I

The defendant first maintains that the department's withholding of approximately $450,000 in medicaid reimbursement from Winthrop constituted punishment to him for purposes of double jeopardy. 8 In State v. Hickam, 235 Conn. 614, 668 A.2d 1321 (1995), cert. denied, --- U.S. ----, 116 S.Ct. 1851, 134 L.Ed.2d 951 (1996), we utilized a two-pronged approach for determining whether administrative action constitutes punishment for purposes of double jeopardy. Under that approach, which is based on the United States Supreme Court's explicit holding in United States v. Halper, 490 U.S. 435, 109 S.Ct. 1892, 104 L.Ed.2d 487 (1989), we assess: (1) the purpose the sanction is designed to serve; and (2) the nature of the particular sanction as applied to the defendant. A sanction that primarily serves a legitimate remedial purpose and is related rationally to that purpose does not give rise to a double jeopardy violation. State v. Hickam, supra, at 623, 668 A.2d 1321. 9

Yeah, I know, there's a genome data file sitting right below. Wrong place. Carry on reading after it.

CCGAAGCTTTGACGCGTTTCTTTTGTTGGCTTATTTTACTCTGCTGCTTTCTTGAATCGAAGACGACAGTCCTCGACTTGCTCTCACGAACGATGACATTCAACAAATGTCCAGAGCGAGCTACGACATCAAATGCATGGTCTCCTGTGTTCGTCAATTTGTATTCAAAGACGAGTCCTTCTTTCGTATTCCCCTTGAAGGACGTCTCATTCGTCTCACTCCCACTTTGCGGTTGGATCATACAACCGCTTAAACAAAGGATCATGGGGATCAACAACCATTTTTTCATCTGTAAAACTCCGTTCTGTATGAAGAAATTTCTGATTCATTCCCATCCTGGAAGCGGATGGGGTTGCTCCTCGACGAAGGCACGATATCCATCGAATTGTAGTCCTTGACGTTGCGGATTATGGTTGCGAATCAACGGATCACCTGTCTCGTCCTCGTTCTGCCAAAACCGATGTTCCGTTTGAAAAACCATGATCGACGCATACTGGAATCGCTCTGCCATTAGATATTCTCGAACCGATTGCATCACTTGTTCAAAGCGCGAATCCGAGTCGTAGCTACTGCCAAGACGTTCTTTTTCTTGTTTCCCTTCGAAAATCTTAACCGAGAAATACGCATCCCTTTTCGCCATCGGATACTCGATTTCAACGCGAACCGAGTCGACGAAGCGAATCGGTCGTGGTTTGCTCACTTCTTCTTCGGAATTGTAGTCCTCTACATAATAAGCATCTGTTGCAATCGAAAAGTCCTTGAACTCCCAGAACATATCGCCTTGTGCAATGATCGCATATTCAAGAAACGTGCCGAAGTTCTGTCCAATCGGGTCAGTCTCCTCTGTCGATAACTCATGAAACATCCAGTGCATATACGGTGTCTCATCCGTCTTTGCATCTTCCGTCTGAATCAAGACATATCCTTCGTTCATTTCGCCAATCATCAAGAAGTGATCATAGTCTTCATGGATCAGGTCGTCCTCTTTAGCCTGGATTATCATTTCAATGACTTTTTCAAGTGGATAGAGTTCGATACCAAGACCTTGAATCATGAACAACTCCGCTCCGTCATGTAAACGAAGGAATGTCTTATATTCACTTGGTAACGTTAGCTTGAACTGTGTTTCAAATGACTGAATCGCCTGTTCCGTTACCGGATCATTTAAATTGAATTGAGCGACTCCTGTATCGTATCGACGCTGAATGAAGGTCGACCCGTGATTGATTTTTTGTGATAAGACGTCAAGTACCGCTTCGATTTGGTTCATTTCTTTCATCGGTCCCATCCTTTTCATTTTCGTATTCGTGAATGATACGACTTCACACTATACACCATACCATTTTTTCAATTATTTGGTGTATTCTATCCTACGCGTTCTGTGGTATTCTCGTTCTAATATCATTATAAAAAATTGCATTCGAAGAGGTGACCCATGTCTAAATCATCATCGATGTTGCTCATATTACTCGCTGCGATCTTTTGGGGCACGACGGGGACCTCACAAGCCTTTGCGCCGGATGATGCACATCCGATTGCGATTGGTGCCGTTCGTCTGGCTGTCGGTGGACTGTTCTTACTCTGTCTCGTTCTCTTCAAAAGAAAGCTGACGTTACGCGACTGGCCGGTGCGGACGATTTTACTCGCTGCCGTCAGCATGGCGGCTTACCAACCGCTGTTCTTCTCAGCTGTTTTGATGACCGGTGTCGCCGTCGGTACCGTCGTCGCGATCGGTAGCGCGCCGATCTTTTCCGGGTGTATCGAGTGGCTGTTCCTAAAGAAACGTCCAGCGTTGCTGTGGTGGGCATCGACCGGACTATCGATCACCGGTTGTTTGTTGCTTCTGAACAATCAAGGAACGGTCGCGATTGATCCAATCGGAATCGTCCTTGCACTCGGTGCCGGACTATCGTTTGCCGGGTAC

The defendant does not dispute the applicability of the Hickam approach to his federal claims but argues rather that the withholding of funds does not pass muster under either prong of the Hickam test. In particular, he maintains that: (a) the purpose of the statutory recoupment authorization, § 17b-238 (c), is primarily punitive rather than remedial; and (b) the nature of the particular recoupment at issue in this case was punitive. We disagree.

A

On the basis of the language of § 17b-238 (c), the language of its implementing regulation, § 17-311-53(b) of the Regulations of Connecticut State Agencies, and the legislative history of § 17b-238 (c), we conclude that the legislature intended recoupment to serve a remedial, rather than punitive, purpose.